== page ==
Before the tragic, terrifying, heroic early days of the October fires slip any further away, there’s something nurse, nursing teacher and Red Cross disaster volunteer Peggy Goebel would like to say about the MASH-like medical unit that sprang spontaneously to life within the evacuation center at Santa Rosa’s Veterans Memorial Building.
Goebel believes that what began to happen at that disaster center in the wee hours of Monday, Oct. 9 was quite likely unprecedented. Along with legions of able-bodied fire evacuees, seriously ailing people streamed into the hall by the dozens, then by the hundreds, from flame-threatened care homes, private residences, the nursing wings of retirement facilities, and for a time, from the evacuated Kaiser Permanente Santa Rosa Medical Center.
The entirety of what was available to those patients, at first, was a place to sit. This was a new experience for Sonoma County and the North Bay; such a disaster had never struck here before.
“Literally, we opened up and we had nothing,” Goebel said. “It was chaos. People were there with no shoes. They were there in their jammies.”
Many were acutely ill.
“They didn’t have their medicines. They didn’t have their supplies,” Goebel said. “People were in a state of shock. People were in tears.”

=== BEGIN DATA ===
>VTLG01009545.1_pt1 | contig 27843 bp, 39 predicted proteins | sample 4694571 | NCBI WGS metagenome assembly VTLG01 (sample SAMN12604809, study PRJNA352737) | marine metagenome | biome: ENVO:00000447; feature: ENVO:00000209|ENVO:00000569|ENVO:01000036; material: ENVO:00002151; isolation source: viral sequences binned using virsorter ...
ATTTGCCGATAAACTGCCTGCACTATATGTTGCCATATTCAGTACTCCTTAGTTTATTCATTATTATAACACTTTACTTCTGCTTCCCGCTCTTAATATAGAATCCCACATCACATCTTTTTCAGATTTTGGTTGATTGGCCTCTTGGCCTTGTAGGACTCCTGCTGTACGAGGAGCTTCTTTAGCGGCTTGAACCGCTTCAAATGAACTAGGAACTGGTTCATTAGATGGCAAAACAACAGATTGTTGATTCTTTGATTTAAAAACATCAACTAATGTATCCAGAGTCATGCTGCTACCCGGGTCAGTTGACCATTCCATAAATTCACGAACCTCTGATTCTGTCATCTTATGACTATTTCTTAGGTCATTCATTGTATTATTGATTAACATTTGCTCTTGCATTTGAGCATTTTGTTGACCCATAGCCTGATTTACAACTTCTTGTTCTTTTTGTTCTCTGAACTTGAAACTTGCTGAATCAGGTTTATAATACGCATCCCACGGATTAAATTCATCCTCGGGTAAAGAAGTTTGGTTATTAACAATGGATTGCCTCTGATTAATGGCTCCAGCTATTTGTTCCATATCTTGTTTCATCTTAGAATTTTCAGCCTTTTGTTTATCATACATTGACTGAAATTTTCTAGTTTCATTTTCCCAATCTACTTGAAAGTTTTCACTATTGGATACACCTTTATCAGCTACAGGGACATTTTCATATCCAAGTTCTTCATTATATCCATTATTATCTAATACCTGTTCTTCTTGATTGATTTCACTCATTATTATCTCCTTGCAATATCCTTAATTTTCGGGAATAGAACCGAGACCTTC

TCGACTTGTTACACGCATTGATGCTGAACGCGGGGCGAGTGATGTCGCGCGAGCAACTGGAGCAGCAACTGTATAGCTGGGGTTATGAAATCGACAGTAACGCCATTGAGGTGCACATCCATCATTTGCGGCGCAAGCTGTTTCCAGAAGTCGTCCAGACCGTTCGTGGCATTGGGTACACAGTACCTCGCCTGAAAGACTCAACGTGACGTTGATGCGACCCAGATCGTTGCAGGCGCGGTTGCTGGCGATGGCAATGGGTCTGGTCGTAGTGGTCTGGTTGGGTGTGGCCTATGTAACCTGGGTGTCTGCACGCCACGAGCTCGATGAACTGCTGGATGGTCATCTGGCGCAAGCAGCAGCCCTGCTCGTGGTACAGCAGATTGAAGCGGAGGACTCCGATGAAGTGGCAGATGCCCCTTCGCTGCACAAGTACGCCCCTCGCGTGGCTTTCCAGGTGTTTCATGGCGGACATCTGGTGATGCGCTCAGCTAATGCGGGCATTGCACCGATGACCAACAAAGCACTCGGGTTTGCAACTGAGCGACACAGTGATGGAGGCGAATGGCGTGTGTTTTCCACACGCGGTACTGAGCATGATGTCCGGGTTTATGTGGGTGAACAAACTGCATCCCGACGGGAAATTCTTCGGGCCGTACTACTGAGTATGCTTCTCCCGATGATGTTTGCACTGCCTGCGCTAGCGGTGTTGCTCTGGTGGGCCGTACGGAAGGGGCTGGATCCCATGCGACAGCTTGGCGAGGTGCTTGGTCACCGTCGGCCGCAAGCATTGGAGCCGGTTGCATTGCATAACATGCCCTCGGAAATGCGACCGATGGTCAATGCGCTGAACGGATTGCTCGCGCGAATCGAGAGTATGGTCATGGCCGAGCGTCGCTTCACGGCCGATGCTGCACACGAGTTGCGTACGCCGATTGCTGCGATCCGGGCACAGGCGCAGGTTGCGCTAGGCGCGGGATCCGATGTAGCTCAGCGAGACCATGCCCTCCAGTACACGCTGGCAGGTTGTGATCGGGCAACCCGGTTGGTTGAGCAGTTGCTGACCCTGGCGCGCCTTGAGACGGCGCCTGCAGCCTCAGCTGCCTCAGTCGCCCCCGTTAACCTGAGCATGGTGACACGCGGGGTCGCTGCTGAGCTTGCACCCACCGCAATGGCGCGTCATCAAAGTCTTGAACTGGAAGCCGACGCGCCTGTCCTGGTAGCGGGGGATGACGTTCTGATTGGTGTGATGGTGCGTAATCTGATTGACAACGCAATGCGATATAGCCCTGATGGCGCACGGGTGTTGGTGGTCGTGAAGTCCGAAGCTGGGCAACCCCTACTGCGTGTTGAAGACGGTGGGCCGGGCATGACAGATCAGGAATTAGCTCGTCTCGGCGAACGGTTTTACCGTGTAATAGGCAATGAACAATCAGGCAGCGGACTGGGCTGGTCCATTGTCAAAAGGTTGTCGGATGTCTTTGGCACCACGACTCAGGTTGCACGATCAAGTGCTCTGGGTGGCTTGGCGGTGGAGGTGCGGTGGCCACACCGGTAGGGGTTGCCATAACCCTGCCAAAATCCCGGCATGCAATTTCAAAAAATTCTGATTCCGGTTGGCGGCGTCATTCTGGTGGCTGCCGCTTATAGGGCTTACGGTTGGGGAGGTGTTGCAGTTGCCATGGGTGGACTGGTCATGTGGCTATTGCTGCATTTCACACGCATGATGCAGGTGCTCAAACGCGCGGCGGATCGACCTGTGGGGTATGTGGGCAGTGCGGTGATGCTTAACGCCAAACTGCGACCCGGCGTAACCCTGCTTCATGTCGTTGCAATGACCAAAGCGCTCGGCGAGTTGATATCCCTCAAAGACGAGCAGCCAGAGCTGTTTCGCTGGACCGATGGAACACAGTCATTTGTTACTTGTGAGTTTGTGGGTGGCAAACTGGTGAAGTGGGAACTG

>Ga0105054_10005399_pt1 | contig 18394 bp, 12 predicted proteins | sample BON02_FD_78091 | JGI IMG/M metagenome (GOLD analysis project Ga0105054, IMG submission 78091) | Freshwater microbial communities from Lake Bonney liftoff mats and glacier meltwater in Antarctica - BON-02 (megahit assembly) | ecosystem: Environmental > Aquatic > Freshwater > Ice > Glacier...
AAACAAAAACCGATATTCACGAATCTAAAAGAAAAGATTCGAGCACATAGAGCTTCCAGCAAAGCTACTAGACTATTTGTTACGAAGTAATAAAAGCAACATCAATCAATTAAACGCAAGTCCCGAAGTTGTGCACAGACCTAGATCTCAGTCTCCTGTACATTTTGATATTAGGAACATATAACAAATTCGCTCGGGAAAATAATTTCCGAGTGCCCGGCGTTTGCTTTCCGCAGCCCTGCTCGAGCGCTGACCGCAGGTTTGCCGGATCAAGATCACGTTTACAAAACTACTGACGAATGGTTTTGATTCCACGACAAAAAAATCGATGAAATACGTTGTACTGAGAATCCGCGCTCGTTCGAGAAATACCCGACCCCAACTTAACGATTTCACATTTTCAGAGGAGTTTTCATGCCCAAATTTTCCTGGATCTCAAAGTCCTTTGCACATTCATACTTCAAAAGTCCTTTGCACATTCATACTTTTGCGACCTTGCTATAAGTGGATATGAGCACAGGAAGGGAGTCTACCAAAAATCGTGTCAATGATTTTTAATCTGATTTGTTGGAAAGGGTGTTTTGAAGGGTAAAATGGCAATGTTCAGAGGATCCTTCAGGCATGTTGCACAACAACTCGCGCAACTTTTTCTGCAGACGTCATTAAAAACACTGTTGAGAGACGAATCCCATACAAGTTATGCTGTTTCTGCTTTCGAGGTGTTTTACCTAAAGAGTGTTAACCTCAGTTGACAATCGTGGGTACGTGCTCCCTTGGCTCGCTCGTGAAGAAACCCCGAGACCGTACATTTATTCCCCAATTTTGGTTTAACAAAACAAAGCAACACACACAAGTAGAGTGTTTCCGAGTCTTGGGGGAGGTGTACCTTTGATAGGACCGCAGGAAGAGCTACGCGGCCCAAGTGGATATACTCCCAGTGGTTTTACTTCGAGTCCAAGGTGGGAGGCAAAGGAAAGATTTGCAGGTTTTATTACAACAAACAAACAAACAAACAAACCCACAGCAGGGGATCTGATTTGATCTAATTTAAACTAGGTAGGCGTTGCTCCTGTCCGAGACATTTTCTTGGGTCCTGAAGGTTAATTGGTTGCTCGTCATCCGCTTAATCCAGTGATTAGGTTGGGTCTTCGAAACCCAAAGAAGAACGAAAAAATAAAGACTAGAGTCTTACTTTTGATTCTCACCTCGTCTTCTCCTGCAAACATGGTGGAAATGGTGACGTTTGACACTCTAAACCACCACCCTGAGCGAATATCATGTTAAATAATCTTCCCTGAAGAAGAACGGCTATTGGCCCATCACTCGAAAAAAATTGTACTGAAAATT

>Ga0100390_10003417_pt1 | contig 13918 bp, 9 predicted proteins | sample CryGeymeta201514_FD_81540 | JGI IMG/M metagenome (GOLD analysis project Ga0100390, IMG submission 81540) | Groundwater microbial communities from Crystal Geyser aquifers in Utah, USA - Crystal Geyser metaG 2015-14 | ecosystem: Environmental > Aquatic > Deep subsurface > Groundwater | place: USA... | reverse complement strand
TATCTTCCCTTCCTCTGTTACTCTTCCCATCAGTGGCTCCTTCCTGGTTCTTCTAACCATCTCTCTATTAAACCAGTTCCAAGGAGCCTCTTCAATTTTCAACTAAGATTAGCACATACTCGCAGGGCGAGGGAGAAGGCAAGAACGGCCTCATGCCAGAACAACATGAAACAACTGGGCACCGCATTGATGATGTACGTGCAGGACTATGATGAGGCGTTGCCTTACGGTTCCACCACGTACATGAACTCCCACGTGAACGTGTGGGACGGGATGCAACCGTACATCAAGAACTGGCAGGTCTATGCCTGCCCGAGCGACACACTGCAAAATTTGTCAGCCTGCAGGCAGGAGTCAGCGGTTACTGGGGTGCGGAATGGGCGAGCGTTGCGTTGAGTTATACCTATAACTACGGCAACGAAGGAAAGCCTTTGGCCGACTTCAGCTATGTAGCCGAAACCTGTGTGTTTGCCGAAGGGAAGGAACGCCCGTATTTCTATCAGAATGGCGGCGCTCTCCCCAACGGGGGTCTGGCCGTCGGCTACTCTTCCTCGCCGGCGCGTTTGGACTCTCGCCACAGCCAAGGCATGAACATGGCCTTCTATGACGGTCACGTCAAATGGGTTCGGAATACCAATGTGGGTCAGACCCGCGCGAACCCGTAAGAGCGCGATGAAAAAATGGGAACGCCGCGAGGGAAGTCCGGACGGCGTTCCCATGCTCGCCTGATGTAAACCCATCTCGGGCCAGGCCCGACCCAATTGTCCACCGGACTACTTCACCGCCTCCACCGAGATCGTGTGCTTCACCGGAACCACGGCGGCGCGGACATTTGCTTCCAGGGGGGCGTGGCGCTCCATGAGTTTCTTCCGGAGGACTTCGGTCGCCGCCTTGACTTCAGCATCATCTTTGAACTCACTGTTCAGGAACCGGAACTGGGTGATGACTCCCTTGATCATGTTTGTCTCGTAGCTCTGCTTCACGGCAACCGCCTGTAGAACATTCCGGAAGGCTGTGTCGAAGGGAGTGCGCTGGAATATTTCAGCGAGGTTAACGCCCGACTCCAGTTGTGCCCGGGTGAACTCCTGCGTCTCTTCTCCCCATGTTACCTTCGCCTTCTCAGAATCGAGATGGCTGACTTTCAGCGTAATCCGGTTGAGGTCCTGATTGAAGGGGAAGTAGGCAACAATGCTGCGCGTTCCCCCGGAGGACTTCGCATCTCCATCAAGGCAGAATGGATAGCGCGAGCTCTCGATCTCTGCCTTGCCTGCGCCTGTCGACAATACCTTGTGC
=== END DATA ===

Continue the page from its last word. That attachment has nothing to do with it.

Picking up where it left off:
There was no script, no plan, no known model for what to do to provide the needed medical care. Goebel believes a debt of gratitude is owed the many medical professionals and others who recognized need in a crisis and at a scale they’d never before witnessed, and acted.
“It was this county rising up to take care of its own,” Goebel said.
About 3 a.m. Oct. 9, Goebel, a longtime resident of Windsor who’s taught nursing at Santa Rosa Junior College for 42 years, arrived at the Red Cross center at the Santa Rosa Veterans Memorial Building. She was, at that instant, just another evacuee.
Flames had moved within about a half mile of her home, she said, “and the wind was blowing in our direction.” What clinched her decision to drive to evacuate was a message alerting her that her son, Jeff, was headed there, having been evacuated from his home on North Dutton Avenue.
Goebel arrived at the vets building. As a career nurse and veteran Red Cross disaster volunteer — she’d been home less than three weeks from tending to hurricane victims in Beaumont, Texas — her attention went immediately to fellow firestorm evacuees who clearly were not well.
She texted nurse Cindy Jones, with the regional American Red Cross, and told her she was at the evacuation center and ready to go to work. Jones, who was still in Texas, directed her to locate the Red Cross site manager, Mike Conroy.
Goebel found him in front of the building and told him she was an RN and a disaster volunteer. Conroy called to someone, “Get her a (Red Cross) vest!”
Things started to happen.
First, Goebel buttonholed a man wearing a veterans cap and directed him to find the coffee supplies and get some brewing. She enlisted physically able evacuees to help people get to the bathrooms.
Finding helpers wasn’t hard.
“People were constantly stepping and saying, ‘How can I help? What can I do?’” Goebel said.
Read all of the PD's fire coverage here